3.7 Shit you can do to make drums sound awesome (like putting wood underneath the kit to brighten it up etc)

    Part 4: Bass
    4.1 Ideal bass gear (tried and trusted basses/amps/mic's/di's etc)
    4.2 ways to find a slammin' tone that'll sit well in a mix

    Part 5: Guitars
    5.1 (just read the bass part again and change "bass" to "guitar"

    Part 6: Vocals
    6.1 vocal gear and why one microphone will never work for all singers equally well
    6.2 ways to get the best out of a vocalist (things they should be drinking, how often to take breaks etc)

    Part 7: General stuff
    7.1 Tracking gear (different consoles/desks and their advantages, essential microphones and what they're good for etc etc etc)
    7.2 Processing on the way in and it's benefits
    7.3 The different DB's explained (like dbps or whatever it is, and the difference between db levels in digital and analogue, 'cause i've got no fucking clue)


    Like I said, feel free to call me out on stuff or add stuff of your own! If everyone else is actually up for this :p hahahaha
     
  12. abt

    abt BT

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    This is a great idea and one I've thought about many time. I have to say, no disrespect to the OP or any other opinions thus far, the thing I've never been able to find good guide to is tracking guitars. Pretty much everything else listed so far I've been able to find really good information on.

    When I say tracking guitars I don't just mean tone, levels,signal flow, etc, I mean the start to finish process of tracking and editing guitars, particularly the editing. I know that there are lots of different opinions on how to go about it, this is most probably the root of the problem, but if you think about it there is a fairly common way to edit drums but with guitar there seems to be lots of ways from no editing through to note by note with everything in between. IMO if you get this right mixing is easy.

    What I also find missing is information on editing in general. Not the technical process of editing, that's easy to find, but the subjective art of when to edit and how to edit appropriately.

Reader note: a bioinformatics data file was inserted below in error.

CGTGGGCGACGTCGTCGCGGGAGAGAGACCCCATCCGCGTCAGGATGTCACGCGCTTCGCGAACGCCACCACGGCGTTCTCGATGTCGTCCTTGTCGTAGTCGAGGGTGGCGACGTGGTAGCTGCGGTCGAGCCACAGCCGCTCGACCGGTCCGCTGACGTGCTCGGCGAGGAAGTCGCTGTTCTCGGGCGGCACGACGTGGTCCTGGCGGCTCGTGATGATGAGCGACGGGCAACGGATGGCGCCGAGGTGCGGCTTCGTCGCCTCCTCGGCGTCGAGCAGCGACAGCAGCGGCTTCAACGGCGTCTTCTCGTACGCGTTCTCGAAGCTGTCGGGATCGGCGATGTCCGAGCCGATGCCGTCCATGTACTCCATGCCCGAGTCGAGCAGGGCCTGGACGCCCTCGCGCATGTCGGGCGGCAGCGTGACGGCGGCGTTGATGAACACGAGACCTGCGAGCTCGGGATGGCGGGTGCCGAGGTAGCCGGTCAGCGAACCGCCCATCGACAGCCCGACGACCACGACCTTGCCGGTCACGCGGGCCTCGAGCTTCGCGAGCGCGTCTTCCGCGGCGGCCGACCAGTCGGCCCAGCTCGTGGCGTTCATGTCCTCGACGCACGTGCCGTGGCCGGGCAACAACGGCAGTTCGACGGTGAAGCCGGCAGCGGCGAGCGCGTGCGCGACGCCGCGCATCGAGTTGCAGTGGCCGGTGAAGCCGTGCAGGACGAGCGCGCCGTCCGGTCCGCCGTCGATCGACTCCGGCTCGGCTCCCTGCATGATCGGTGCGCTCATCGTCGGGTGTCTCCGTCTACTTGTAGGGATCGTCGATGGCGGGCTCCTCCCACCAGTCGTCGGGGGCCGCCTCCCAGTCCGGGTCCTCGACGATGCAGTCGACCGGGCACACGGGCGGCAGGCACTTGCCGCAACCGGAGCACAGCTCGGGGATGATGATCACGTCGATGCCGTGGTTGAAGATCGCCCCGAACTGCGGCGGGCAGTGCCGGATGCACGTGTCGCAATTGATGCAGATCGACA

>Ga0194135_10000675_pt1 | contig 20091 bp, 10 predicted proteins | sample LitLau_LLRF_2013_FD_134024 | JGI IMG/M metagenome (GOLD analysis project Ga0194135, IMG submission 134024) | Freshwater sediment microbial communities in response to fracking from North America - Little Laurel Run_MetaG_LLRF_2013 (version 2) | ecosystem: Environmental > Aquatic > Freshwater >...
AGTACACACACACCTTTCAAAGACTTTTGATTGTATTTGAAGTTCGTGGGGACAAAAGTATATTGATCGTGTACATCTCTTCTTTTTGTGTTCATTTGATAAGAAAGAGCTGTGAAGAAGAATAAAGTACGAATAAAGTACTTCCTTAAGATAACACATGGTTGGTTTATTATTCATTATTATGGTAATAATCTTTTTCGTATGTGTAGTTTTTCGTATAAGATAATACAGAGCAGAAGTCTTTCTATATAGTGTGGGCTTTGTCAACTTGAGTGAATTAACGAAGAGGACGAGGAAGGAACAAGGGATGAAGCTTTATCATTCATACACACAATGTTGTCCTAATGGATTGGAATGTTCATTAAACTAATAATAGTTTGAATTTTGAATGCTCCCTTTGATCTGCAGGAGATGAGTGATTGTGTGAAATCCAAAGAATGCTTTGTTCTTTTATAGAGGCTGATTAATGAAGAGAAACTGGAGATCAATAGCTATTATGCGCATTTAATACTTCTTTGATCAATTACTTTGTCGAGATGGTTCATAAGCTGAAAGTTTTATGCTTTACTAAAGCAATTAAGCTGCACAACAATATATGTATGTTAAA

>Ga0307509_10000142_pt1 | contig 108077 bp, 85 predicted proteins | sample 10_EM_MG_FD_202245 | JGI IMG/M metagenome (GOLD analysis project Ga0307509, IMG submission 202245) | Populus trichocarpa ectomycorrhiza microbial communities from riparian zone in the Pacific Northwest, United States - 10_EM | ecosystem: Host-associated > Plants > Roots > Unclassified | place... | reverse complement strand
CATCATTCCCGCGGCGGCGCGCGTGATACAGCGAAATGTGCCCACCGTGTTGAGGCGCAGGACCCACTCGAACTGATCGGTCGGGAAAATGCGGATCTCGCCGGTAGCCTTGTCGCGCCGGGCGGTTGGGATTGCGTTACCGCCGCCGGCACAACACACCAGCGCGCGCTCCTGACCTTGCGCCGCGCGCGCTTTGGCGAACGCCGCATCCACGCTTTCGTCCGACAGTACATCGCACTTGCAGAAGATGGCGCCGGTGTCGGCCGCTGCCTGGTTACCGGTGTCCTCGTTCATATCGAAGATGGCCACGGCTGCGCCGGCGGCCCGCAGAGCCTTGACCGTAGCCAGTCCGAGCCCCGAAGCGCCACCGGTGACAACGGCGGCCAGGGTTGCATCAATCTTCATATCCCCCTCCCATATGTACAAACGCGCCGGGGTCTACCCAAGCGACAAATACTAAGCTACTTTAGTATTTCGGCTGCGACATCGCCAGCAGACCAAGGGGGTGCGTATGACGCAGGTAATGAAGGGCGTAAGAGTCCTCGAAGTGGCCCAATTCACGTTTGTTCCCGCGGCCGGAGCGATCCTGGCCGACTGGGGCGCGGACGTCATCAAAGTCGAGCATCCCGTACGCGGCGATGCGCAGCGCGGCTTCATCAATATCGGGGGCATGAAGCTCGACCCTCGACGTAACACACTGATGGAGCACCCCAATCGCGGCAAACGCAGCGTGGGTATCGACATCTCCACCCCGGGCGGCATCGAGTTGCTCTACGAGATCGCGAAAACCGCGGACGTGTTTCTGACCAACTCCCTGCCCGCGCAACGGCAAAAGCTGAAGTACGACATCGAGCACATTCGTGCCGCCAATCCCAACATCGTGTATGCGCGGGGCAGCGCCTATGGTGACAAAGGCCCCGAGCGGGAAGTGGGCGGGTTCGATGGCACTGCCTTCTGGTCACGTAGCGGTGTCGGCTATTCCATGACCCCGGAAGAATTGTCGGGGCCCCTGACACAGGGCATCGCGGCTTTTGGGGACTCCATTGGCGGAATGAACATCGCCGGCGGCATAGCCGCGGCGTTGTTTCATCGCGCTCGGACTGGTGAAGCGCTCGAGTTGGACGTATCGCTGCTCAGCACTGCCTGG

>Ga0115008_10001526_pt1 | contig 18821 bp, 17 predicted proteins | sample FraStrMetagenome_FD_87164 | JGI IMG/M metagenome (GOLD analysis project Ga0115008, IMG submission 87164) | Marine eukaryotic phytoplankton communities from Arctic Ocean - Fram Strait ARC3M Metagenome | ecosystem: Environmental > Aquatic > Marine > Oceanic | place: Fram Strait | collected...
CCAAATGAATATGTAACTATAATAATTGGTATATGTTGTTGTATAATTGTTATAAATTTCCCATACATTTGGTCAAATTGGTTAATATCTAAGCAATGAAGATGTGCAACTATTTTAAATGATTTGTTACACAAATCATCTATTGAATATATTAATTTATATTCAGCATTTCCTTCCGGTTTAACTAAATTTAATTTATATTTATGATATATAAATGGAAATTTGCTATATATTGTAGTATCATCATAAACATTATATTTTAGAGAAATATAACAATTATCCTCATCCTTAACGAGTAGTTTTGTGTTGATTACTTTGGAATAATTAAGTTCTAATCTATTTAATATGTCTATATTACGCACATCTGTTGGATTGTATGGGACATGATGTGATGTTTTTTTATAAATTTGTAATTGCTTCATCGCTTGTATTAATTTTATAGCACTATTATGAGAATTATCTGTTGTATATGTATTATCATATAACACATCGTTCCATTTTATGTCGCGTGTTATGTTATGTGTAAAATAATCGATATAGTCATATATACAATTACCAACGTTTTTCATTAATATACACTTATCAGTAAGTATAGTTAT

13. EmilDelaRosa

    EmilDelaRosa New Metal Member

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    this sounds like a great idea!
     
  14. Mashreef

    Mashreef New Metal Member

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    someone please do it
     
  15. thefalloftheheretic

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    Really now? I didn't know this. TIL.
     
  16. Uros

    Uros Sonic Incision

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    Loudest parts at -18 dBFS peak or else you'll clip your preamp? :err:
     
  17. A Midnight Requiem

    A Midnight Requiem You can call me Adam.

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    A couple of things:

    1. EDIT AS YOU GO. Editing every instrument for an entire song is terrible. Do yourself a favor and edit things for timing/crossfades as they get done.

    2. Do whatever is necessary to get the performances to sound good. Different engineers approach this in different ways, but the concept is the same. Kick them out and tell them to come back when they have practiced, or record one note at a time if you have to, but don't under any circumstance settle for a crappy performance. No matter how well you mix it, it'll make the band look bad, and it'll make YOU look bad.

    3. If you're tracking with any hardware units (compressors, amps, pedals) make sure you write down or snap a picture of the settings. Chances are, you won't get everything done in one day, and when that bass player comes back to finish up, you're going to be sorry you didn't write down the settings for the Sansamp.

    4. Periodically make sure the guitarist/bassist has his volume and tone controls knobs where they should be. Inconsistencies are annoying, especially when you don't notice until reamping/mix time.

    5. TUNE TUNE TUNE TUNE TUNE TUNE TUNE TUNE. Tune chords individually. Tune after every take. It's a complete pain in the ass and it's terrible, but do it.
     
  18. drew_drummer

    drew_drummer Dancefap

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    This is absolutely untrue. You need to bit hitting the converters at their nominal input level, which is typically -18dB.
     
  19. drew_drummer

    drew_drummer Dancefap

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    He's slightly confused. It wont clip the preamp, but it will push the converters out of their ideal range.
     
  20. Uros

    Uros Sonic Incision

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    Possibly, but only if we're talking about average level. Having highest peaks between -6 and -12 dBFS is perfectly fine.